John Malone sees WarnerMedia Discovery because the # three streamer behind Netflix, Disney +
Matthew Staver | Bloomberg | Getty Images
The blockbuster deal with WarnerMedia-Discovery is particularly good news for HBO Max, billionaire media mogul John Malone told CNBC’s David Faber.
In an interview that aired Monday, Malone said his previous reservations about HBO Max’s ability to be a dominant player in the crowded digital streaming landscape will be addressed once AT&T becomes its own service is under the same roof as Discovery.
“I thought they would have a hard time getting the growth in subscribers they were hoping for in the US, and I think they are,” said Malone, a Discovery board member who has more than 25% of the voting rights in the company.
Malone believes the new company could join Netflix and Disney + as a true global powerhouse.
“I think we will not only be the third platform of its kind, but I think we will be very competitive with the other two when it comes to meeting the world’s entertainment, curiosity and information needs, basically worldwide Platform, “said Malone.
According to the company, Disney + ended the second quarter of the fiscal year with 103.6 million subscribers. Netflix announced last month that it had nearly 208 million subscribers worldwide.
AT&T announced in April that HBO and HBO Max combined had 44.2 million subscribers in the US and nearly 64 million worldwide.
WarnerMedia’s flagship streaming flagship HBO Max debuted in the US last May and plans to expand internationally. Malone believes that Discovery’s global expertise will support this advance.
“For me, the problem with HBO Max is that at that point it wasn’t possible to go international. Combining it with Discovery, given Discovery’s existing presence, was a huge presence in 200 countries around the world with a great brand,. .. for me, that’s the big plus, “said the cable television pioneer and longtime chairman of Liberty Media.
Malone opened up in a comprehensive interview with CNBC about AT & T’s deal announced last week with Discovery and WarnerMedia, which the telecommunications giant acquired less than three years ago.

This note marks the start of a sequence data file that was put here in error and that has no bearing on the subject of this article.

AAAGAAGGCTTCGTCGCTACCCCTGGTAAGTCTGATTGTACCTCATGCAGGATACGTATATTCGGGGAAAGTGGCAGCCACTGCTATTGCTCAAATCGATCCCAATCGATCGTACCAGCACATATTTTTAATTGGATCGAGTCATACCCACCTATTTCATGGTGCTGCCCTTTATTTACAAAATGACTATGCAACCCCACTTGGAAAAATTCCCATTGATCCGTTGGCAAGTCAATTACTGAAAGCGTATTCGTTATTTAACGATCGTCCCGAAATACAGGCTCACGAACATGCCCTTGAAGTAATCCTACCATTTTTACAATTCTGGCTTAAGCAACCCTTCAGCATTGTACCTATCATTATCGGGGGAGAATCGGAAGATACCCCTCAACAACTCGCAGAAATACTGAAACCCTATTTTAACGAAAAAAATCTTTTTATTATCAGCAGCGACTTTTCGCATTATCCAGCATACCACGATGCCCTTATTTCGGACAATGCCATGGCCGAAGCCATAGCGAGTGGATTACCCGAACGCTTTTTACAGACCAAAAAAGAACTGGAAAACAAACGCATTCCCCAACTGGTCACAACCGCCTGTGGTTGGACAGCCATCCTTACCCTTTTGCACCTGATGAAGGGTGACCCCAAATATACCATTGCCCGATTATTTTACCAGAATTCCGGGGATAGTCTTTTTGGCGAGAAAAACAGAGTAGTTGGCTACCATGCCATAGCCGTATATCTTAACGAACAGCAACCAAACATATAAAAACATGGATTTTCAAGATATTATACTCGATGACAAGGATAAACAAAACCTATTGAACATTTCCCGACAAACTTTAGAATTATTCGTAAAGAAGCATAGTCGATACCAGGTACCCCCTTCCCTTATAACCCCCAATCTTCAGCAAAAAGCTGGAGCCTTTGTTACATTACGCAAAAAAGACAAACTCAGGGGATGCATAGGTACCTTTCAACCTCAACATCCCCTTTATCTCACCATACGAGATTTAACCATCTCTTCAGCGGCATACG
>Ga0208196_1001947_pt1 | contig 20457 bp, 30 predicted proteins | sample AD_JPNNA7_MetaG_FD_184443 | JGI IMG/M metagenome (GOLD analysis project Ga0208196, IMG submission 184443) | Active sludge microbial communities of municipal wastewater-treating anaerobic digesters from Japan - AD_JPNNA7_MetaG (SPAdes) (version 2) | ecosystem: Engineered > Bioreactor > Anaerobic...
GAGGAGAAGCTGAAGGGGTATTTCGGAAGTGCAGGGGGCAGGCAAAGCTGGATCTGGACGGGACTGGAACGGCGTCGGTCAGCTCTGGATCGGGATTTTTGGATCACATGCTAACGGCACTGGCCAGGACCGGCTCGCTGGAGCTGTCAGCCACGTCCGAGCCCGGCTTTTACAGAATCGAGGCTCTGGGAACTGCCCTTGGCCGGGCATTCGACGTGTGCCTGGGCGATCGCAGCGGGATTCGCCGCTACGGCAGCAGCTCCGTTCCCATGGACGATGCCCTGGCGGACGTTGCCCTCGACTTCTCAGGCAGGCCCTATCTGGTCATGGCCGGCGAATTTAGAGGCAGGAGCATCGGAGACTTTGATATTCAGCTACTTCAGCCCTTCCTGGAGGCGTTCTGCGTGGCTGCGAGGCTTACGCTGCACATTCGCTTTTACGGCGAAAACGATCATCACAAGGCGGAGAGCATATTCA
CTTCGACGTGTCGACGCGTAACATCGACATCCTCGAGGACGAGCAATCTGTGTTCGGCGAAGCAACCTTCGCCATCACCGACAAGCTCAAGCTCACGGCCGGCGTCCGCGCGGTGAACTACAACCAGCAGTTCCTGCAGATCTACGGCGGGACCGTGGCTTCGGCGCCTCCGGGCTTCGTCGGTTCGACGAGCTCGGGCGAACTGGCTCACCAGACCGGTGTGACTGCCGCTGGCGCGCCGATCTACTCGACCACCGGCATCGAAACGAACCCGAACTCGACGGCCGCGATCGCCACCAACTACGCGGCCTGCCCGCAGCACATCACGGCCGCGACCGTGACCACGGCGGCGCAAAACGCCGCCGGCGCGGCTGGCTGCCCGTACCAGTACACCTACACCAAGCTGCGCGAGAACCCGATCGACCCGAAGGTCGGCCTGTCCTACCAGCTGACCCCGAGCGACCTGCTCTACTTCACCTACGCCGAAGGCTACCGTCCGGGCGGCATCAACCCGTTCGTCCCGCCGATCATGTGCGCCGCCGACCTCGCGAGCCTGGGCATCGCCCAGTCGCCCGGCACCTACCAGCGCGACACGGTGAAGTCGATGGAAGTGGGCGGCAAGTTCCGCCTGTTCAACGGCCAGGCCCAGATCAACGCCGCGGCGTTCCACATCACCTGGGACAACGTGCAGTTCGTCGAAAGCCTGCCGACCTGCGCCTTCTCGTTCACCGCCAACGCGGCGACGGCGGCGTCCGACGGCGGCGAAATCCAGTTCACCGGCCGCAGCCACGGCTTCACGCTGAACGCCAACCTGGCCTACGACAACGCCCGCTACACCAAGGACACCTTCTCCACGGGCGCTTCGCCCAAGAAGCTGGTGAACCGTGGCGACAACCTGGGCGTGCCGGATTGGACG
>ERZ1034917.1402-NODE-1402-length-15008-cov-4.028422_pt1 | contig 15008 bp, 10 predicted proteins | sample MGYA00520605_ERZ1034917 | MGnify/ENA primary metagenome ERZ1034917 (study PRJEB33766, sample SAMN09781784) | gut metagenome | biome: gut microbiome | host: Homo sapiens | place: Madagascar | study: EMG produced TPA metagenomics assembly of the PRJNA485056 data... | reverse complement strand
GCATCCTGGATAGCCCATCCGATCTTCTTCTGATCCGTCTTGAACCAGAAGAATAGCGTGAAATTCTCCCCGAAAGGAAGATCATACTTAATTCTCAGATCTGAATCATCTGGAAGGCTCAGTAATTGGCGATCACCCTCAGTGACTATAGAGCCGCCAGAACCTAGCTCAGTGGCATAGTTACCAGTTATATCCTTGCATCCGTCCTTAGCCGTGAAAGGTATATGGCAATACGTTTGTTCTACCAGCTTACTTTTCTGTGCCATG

If the transaction receives regulatory approval, WarnerMedia’s various media and entertainment properties, including CNN, HBO and the Warner Bros. studio, will be spun off from AT&T and combined with Discovery’s brands such as HGTV, Food Network and Discovery Channel .
It would position the new company – which hasn’t been renamed yet – as a stronger competitor in the highly competitive streaming video wars. In addition to WarnerMedia’s HBO Max, the Discovery Signature direct-to-consumer platform Discovery + was launched in January.
Malone trusted in David Zaslav’s leadership
David Zaslav, CEO of Discovery, told CNBC last week that the combined company could ultimately attract 400 million subscribers to streaming video worldwide – significantly more than any other competitor.
“Netflix is a great company, Disney is a great company, but we have a portfolio of content that is very diverse and generally engaging,” said Zaslav, who will lead the new company.
Malone said he has confidence in Zaslav’s management skills and generally believes the connection between Discovery and WarnerMedia is beneficial. He also said he had no qualms about giving up his Discovery shares with super-voting as part of the deal.
According to FactSet, Malone owns more than 93% of the Class B shares of Discovery, which equates to 10 votes per share compared to one vote per share for Class A. His ownership of these shares enables his significant voting rights in the company. Discovery also has a third class of stocks known as Series C.
The combined WarnerMedia Discovery will only have one type of warehouse.
“My reaction was okay that I thought the alphabet soup we had served its purpose had protected the company and given it a long term for several years. It was time when its usefulness ran out, I agreed “said Malone, whose Liberty Media spun off its stake in Discovery Communications in 2005 into a separate entity.
Malone on the “brave decision” made by John Stankey, CEO of AT&T
AT & T’s decision to outsource WarnerMedia marked the end of any attempt to link a content producing asset to a wireless company.
Malone praised John Stankey, CEO of AT&T, for pulling the plug on this built-in experiment, which some observers questioned from the time the deal was first announced in 2016. AT&T completed the acquisition of Time Warner in 2018 following a regulatory and judicial dispute.
“John Stankey showed a hell of a lot of courage in making this decision at this point because he was really chasing two capital-intensive, very competitive rabbits,” said Malone.
Stankey replaced Randall Stephenson as AT&T CEO in July 2020. He was President and Chief Operating Officer.
“”[Stankey’s] The idea of focusing AT&T on its primary, traditional business and allowing other managers to pursue direct consumer opportunity with a different balance sheet was a bold move, “said Malone.
Comments are closed.